There is just something extra amazing about this little girl. I met her mom, Jessica, through The Queen’s Facebook page not so long ago. But this is one of those connections, one of those families, where I wish I had made the connection a long time ago. Kelsey and Natalie have a whole lot in common and we can only appreciate it. From their defects to time spent post-op with their Glenn procedures to Kelsey having the same birth date as Natalie’s grandma..I’m telling you..it’s kismet. It’s completely awesome. Here is Kelsey’s courageous “heart story” as told by her mommy, Jessica:
“Kelsey was born November 11th, 2006. She was a whopping 8 lb 2 oz and 21 inches long. She was PERFECT. My whole pregnancy Kelsey was said to be a healthy thriving baby, which couldn’t have made me happier. But at 3 days old we noticed she was turning blue around her mouth a lot. We hadn’t yet been discharged from the hospital. The pediatrician came in to talk to me and said he was going to run some tests, but he was pretty sure it was a heart murmur and definitely heart related. She was air lifted to a hospital 30 minutes away that was more capable of caring for her. Once I arrived and spoke with the pediatric cardiologist it was determined that Kelsey had Tricuspid Atresia. She would need a series of operations to survive. Her heart and lungs were amazingly strong and we were able to forgo the first of three operations.
At one of what would be many cardiology appointments, her cardiologist told me she would need an operation once she started showing signs of lower oxygen saturation. He was right. One night after dinner I sat down to feed and change Kelsey. It was hard to wake her up. So I changed her diaper, thinking maybe she was just really tired. She woke up once she was changed, but she didn’t want her bottle. She wasn’t very lively at all. So I made the decision to take her to our emergency room. Her pulse ox was the first test and it was enough for them to say that she needed to be taken back to the Children’s Hospital. Her o2’s were in the low 60’s and she was still lethargic. We were transported via ambulance and at 3 months old Kelsey had her Glenn open heart procedure. She was such a champ. We went in on February 9th and came home on February 13th. She did so well and continued to thrive and grow for many years.
It was right before Christmas of 2009 when we noticed that Kelsey was having a hard time tolerating a lot of activity. She was now 3 years old, but was not able to keep up and run around due to her fatigue, shortness of breath, and turning blue again. We consulted with her pediatric cardiologist on the matter, he suggested a trip to the cardiac cath lab to check her pressures and if she was ready for the next surgery, the Fontan. Her pressures were great, everything was a go for the Fontan. We opted to wait until after the holidays for her surgery. It was scheduled on January 20th of 2010.
She came through surgery well, but due to scar tissue she had developed an arrhythmia. The Dr’s assured me that it would either go away on its own, or it would be controlled with drugs and a pacemaker. I was in such denial and grief. I didn’t want her to have a pacemaker. At all. I prayed against it, I wished it away, but nothing was stopping it. On January 27th, exactly a week later, Kelsey woke up at 5 a.m. with really bad arrhythmia’s. To the point of her whole face turning blue and her holding my hand as I brushed her hair back off of her face with my hand. She was miserable and it was getting worse. Once she was stable, I excused myself. The nurse told me she needed her rest more than anything. I stayed close by her room, but not in it. I let her rest most of the day.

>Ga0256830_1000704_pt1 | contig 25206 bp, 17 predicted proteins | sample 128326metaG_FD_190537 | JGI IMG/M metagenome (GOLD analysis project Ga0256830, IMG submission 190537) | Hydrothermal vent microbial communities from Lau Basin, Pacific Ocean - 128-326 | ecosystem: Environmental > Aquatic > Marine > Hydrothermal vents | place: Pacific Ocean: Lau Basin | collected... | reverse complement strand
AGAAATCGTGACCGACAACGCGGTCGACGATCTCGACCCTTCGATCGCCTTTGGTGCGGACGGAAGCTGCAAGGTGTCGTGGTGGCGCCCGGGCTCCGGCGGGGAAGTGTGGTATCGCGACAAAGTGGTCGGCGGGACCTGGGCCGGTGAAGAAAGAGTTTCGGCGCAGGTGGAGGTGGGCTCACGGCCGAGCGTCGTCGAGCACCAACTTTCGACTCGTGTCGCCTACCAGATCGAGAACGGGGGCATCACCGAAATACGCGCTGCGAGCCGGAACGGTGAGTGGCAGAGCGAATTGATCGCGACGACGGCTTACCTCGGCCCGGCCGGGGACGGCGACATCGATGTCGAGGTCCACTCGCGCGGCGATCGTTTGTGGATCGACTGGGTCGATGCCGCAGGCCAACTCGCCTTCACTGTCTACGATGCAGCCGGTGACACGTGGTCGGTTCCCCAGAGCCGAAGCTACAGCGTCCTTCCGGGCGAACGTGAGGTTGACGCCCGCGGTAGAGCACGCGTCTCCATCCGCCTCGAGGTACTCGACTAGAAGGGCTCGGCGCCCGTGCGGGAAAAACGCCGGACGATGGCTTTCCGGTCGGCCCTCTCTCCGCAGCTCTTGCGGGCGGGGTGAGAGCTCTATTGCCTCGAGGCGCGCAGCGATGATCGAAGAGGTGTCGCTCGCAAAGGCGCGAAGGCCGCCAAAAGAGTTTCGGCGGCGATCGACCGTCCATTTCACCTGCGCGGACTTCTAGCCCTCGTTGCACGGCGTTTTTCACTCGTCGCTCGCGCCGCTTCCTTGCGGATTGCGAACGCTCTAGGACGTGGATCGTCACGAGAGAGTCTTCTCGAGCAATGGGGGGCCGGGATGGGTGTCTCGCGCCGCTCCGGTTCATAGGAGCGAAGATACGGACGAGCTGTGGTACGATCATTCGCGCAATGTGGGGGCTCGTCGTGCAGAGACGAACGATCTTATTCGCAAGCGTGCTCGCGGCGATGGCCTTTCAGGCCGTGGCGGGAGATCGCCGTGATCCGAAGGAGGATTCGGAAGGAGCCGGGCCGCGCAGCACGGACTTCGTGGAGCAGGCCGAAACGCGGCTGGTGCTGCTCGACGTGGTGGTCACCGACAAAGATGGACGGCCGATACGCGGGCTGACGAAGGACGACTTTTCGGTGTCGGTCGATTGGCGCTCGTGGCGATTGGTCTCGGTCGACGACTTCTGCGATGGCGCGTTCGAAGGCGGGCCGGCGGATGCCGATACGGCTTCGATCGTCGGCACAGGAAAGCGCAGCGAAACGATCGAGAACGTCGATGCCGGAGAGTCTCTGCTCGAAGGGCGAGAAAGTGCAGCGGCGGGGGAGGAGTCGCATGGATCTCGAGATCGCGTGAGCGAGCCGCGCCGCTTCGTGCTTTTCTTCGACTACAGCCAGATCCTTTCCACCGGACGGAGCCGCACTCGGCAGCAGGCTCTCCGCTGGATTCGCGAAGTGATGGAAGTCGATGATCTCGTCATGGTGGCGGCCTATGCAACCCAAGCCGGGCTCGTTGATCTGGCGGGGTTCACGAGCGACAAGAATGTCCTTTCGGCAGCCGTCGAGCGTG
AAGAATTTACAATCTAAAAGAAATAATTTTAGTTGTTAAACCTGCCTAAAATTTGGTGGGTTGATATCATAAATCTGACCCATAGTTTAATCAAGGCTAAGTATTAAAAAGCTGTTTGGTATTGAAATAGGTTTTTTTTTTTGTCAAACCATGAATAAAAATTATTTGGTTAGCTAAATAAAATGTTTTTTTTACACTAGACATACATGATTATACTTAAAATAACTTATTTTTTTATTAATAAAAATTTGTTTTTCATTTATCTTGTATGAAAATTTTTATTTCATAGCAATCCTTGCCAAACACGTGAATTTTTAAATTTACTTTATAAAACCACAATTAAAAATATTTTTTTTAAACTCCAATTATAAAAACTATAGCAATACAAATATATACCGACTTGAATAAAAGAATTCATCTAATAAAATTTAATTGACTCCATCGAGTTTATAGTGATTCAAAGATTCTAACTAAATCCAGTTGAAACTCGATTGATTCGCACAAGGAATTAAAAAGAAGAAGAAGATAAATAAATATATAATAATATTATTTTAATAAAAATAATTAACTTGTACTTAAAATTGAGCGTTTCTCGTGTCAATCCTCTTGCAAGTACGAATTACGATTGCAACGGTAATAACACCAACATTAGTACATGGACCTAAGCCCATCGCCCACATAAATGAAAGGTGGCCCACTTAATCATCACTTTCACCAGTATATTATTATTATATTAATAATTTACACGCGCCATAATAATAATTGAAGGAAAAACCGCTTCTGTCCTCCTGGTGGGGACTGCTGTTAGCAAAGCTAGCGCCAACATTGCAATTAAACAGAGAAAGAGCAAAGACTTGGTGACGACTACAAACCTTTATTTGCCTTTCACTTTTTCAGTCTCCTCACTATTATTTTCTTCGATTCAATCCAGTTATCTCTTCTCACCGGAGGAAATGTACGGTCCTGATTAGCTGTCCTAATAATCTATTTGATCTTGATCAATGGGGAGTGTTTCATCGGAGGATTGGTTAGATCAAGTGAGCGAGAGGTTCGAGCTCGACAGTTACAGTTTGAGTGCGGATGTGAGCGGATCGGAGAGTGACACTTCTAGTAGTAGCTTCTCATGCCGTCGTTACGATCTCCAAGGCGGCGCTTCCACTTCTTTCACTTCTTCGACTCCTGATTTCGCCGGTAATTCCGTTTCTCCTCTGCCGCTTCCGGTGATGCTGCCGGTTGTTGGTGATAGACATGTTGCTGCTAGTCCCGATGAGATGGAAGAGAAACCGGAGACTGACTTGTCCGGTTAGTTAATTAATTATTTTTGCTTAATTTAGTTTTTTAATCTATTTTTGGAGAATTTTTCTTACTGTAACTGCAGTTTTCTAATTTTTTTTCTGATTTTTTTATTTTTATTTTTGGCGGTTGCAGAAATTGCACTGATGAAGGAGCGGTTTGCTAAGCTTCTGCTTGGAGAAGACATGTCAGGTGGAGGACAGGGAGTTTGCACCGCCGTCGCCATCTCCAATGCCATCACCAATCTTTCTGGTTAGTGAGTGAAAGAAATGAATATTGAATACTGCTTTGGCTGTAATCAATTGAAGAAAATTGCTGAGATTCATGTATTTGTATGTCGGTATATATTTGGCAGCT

That evening my mother and I went down to the hospital cafeteria to have dinner. I wasn’t in a mood to eat, but I tried nonetheless. Until I received a call from her nurse. Kelsey had flat lined for 10 seconds and although her heart had started back again by itself, it was for the best if she had a pacemaker immediately. So at 7:30 that night I signed a bunch of papers for her to have the surgery. I was told that it was a high risk surgery because Kelsey had been on so many drugs in the past week that when combined with anesthesia it could become lethal to her. I was scared, nervous, and so worried. I have never in all my life cried as much as I did that night as I awaited for her to come out of surgery.
Surgical waiting rooms are never fun. The one I was in, was worse. It was a pretty good-sized room, with one wall lined with phones. Nurses and techs would call to let families know how surgery was going. They were rotary style phones, the kind with a ring that was sure to send a chill up your spine. I waited through what seemed like a hundred rings before I picked one up. It was a man named Henry calling to let me know how she was doing. He was the pacemaker tech. He told me she was doing great, that she sailed right through the surgery and they were closing her as we spoke. I thanked him thousands of times and even asked again if she was okay before hanging up the phone.
Kelsey is now 3 years post op all of her operations.
She is doing remarkably well, although we are still battling arrhythmias. She has had a cardiac ablation, a cardiovert, and numerous drugs poured into her body to fight them off, but she still remains strong and resilient. She is the greatest blessing. Oh, and we got to meet Henry at our clinic appointment not long after she was able to go home. He was just as kind then as he was when he called us. He wasn’t afraid to show Kelsey how proud he was of her and how amazed he was at how far she had come.
She is in Girl Scouts, and this spring she is going to play Tee Ball. My girl is a fighter. And I am so blessed that she is mine.”
What a fighter!!